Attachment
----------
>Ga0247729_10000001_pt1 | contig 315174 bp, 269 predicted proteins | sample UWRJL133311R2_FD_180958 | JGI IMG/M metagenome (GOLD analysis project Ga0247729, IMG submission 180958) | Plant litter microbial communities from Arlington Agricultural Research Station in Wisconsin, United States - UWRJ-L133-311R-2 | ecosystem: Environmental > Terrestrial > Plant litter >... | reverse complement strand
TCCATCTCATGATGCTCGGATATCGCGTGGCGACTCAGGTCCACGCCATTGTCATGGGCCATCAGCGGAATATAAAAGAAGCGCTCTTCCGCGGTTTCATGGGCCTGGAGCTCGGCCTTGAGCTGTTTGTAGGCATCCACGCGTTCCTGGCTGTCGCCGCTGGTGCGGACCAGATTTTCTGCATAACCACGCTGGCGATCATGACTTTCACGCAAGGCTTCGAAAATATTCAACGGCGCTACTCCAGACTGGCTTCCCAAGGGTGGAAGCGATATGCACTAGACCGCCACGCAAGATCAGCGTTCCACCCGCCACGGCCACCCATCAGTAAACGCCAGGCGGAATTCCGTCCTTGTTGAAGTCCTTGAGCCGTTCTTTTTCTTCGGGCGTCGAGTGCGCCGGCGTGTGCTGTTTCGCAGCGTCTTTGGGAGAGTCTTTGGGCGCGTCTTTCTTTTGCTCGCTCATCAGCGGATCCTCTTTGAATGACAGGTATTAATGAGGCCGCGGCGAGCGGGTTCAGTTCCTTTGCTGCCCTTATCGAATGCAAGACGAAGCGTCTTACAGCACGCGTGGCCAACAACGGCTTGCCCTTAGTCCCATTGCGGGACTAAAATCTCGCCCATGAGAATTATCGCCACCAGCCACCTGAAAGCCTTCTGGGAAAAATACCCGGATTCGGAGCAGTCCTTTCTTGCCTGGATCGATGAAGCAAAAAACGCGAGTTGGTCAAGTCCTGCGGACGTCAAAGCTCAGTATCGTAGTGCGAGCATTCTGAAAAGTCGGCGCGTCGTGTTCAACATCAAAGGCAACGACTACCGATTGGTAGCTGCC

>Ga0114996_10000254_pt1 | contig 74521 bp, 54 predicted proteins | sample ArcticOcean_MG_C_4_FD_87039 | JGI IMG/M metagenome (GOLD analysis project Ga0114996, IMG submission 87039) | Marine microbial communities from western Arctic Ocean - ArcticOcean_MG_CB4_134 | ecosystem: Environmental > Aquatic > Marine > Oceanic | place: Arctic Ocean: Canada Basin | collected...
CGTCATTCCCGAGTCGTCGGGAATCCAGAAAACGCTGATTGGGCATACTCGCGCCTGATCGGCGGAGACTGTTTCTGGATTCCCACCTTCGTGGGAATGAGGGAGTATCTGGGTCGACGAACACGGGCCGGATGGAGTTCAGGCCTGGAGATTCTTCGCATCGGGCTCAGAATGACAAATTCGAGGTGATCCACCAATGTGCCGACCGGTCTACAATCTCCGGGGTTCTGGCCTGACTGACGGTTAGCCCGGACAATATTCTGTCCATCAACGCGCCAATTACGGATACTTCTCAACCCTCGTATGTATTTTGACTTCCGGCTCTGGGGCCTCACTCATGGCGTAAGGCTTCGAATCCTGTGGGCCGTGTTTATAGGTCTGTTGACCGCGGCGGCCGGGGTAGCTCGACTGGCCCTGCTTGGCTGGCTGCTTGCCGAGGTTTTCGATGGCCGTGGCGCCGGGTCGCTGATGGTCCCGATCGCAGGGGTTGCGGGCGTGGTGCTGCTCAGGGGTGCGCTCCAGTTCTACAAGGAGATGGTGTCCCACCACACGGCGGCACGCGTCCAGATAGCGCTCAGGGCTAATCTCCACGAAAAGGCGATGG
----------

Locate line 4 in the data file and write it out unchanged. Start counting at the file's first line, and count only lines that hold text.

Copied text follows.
CGTCATTCCCGAGTCGTCGGGAATCCAGAAAACGCTGATTGGGCATACTCGCGCCTGATCGGCGGAGACTGTTTCTGGATTCCCACCTTCGTGGGAATGAGGGAGTATCTGGGTCGACGAACACGGGCCGGATGGAGTTCAGGCCTGGAGATTCTTCGCATCGGGCTCAGAATGACAAATTCGAGGTGATCCACCAATGTGCCGACCGGTCTACAATCTCCGGGGTTCTGGCCTGACTGACGGTTAGCCCGGACAATATTCTGTCCATCAACGCGCCAATTACGGATACTTCTCAACCCTCGTATGTATTTTGACTTCCGGCTCTGGGGCCTCACTCATGGCGTAAGGCTTCGAATCCTGTGGGCCGTGTTTATAGGTCTGTTGACCGCGGCGGCCGGGGTAGCTCGACTGGCCCTGCTTGGCTGGCTGCTTGCCGAGGTTTTCGATGGCCGTGGCGCCGGGTCGCTGATGGTCCCGATCGCAGGGGTTGCGGGCGTGGTGCTGCTCAGGGGTGCGCTCCAGTTCTACAAGGAGATGGTGTCCCACCACACGGCGGCACGCGTCCAGATAGCGCTCAGGGCTAATCTCCACGAAAAGGCGATGG